With two conservative justices joining the bench, and swing-vote justice Sandra Day O’Connor now gone, the announced early this week that it will consider the constitutionality of a federal ban on the procedure commonly known as “partial-birth abortion.” The Bush administration, led by Attorney General Alberto Gonzales, has pushed the Supreme Court to review a number of these decisions, and now they’ve gotten their wish.
The ban, signed by President Bush in November 2003, outlaws a procedure performed when it’s too late for a woman to undergo a medical or vacuum-aspiration abortion (usually after 13 weeks). The wording of the ban is purposefully vague, but those who support it say that it describes the process of “dilation and extraction” (D&X) in which a woman’s cervix is dilated and the fetus is aborted.
Three federal courts, in New York, California, and Nebraska, have already struck down the ban, as have three appellate courts, arguing that its lack of an exception when the mother’s health is on the line renders it unconstitutional. In addition, several courts found the law as written so vague that it could be applied to perfectly safe and otherwise legal procedures outside the intended scope of the ban.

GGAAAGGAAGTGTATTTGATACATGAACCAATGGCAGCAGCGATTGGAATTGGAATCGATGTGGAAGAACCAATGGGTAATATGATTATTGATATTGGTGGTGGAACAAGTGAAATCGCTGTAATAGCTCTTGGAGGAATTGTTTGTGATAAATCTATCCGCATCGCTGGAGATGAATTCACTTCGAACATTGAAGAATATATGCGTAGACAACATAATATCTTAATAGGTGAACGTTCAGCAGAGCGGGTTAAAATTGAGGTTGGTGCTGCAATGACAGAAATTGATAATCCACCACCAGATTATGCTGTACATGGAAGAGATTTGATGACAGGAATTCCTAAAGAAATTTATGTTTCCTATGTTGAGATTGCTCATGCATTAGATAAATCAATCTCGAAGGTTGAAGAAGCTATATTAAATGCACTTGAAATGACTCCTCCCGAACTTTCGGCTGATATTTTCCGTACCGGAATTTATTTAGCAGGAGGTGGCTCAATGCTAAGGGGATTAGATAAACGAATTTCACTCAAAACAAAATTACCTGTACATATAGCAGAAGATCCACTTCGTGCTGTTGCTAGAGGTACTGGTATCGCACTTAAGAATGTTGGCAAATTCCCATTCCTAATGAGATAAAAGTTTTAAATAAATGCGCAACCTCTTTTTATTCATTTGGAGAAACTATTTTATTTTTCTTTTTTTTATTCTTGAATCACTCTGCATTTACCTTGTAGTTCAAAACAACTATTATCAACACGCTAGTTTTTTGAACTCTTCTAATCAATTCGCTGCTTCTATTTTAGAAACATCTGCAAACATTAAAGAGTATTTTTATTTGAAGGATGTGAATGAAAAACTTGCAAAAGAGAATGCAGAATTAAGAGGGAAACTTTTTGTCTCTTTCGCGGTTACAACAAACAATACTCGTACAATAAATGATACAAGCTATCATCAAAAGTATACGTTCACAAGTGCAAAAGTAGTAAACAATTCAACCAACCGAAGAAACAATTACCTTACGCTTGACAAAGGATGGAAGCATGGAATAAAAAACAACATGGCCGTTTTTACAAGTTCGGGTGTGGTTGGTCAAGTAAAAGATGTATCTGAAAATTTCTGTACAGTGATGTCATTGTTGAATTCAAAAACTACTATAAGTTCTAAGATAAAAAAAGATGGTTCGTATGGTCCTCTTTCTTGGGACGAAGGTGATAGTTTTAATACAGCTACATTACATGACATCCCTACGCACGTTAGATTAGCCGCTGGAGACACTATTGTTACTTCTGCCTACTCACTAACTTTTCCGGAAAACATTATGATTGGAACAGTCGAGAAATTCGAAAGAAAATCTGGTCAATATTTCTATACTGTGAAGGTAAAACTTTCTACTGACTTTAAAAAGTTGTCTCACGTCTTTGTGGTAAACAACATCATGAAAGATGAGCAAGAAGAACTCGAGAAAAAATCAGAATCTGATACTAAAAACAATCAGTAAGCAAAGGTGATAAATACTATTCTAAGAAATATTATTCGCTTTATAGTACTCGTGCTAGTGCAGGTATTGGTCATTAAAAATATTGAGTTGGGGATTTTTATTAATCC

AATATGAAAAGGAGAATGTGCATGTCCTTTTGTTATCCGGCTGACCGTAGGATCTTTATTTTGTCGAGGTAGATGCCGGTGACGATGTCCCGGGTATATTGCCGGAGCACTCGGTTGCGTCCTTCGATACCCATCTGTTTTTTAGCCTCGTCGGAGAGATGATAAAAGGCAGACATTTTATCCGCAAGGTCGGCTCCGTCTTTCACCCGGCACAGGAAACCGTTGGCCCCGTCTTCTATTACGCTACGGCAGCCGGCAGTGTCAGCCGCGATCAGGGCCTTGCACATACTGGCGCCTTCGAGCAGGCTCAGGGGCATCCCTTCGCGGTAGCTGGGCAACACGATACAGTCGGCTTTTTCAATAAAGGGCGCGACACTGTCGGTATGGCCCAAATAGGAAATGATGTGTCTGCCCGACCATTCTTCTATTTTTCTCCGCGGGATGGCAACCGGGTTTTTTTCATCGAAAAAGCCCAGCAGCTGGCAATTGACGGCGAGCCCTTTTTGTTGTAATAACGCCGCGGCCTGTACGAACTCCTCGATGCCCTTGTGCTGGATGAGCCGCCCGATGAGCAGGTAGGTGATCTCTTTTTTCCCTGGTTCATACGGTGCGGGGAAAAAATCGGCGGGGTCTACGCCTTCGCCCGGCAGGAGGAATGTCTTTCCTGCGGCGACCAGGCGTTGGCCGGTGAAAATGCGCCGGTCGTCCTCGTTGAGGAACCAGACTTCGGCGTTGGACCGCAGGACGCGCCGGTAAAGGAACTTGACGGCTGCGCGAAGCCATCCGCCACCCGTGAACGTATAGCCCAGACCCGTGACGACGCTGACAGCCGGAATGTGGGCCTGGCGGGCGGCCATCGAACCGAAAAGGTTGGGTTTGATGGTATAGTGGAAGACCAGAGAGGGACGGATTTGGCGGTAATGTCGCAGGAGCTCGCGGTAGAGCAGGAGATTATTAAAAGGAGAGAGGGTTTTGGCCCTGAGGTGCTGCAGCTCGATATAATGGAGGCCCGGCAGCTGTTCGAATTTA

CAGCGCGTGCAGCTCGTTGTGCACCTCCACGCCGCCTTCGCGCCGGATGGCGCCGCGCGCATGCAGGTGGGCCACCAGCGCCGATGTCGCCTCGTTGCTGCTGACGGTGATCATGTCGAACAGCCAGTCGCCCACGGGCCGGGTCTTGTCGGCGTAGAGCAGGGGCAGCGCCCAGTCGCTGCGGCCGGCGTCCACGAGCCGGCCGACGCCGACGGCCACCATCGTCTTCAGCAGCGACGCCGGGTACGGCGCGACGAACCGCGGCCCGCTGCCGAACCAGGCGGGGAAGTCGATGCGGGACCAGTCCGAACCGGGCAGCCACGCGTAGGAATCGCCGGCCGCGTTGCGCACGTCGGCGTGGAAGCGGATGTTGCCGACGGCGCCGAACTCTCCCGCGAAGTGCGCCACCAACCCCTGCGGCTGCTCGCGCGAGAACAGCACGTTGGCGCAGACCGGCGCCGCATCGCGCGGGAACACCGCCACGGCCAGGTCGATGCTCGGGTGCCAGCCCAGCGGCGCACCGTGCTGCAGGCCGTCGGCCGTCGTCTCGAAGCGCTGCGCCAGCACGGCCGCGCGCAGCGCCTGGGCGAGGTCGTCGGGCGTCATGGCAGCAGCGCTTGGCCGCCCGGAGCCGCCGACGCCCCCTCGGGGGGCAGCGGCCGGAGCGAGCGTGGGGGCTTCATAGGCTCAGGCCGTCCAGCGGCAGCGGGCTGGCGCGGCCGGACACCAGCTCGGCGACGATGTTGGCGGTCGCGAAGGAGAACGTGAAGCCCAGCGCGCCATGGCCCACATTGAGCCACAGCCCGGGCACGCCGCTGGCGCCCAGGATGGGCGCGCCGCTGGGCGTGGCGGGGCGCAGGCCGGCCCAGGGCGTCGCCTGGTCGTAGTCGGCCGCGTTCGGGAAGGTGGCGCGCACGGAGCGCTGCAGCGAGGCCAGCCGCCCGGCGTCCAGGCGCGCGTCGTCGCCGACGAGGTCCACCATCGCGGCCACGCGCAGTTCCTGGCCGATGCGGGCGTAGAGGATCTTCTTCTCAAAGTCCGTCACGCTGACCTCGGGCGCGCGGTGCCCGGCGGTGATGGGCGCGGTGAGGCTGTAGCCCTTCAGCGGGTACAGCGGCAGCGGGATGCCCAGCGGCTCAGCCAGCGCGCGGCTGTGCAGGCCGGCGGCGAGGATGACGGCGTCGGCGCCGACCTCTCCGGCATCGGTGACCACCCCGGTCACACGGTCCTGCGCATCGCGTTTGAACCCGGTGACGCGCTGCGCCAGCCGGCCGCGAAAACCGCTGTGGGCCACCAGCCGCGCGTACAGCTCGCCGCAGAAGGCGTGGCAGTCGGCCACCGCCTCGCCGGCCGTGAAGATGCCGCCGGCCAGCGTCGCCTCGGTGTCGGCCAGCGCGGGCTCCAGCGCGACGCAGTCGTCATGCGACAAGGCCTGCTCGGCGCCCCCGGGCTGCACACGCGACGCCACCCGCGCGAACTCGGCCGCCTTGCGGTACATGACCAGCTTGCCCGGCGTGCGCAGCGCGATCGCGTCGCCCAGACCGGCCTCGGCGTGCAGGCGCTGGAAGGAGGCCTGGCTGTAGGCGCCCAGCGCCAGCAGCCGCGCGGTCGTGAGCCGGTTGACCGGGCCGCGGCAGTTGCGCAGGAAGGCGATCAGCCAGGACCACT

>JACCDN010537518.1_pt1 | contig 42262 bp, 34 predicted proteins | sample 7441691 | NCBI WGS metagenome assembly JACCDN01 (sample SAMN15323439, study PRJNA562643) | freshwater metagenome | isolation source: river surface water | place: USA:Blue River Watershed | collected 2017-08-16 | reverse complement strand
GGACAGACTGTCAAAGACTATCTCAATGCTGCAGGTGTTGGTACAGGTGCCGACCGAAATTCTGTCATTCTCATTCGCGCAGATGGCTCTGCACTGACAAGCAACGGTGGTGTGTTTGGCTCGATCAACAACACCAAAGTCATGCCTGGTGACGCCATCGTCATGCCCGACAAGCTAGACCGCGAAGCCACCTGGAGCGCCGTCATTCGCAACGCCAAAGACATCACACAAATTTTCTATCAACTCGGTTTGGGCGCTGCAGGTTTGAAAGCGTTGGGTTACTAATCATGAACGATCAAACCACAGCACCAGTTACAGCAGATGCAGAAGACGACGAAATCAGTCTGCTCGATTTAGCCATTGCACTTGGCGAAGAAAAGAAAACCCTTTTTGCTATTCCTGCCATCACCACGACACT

Just six years ago, the high court considered a similar case, Stenberg v. Carhart. With then-justice O’Connor casting the deciding vote, the court struck down the Nebraska state ban on partial-birth abortions on two counts. First, because in some situations D&X may in fact be the safest option for a woman, and therefore necessary to protect her health. Second, the court found that the law reached too broadly into more-common, second-trimester procedures, which would place an unconstitutional undue burden on women seeking abortions.
Both sides are looking to that 2000 ruling as a harbinger of what’s to come this October, when the court will hear oral arguments in the new case, Gonzales v. Carhart.
Clarke Forsythe, an Americans United for Life attorney and one of the architects of the right-wing attempt to chip away at 1973’s Roe v. Wade, is optimistic for several reasons. He hopes that the court will be more likely to uphold this federal law than to preserve Nebraska’s state law. Plus, he thinks there is more supporting evidence in favor of the ban now than there was in 2000.
In its ruling in Gonzales, the court could overturn Stenberg, Forsythe adds, describing that decision as “a self-inflicted wound by the court, which flew in the face of 70 to 80 percent of the public who oppose partial-birth abortion.”
But Priscilla Smith, director of the domestic legal program at the Center for Reproductive Rights and lead counsel in Gonzales v. Carhart, believes that little that bears on these cases has changed since the court’s 2000 decision. Moreover, she notes that in their confirmation hearings, Chief Justice John Roberts and Justice Samuel Alito stressed their respect for precedent, and that in 2000 the court set a precedent reaffirming its commitment to protect women’s health. “If they apply that precedent,” says Smith, “they will strike down this law.”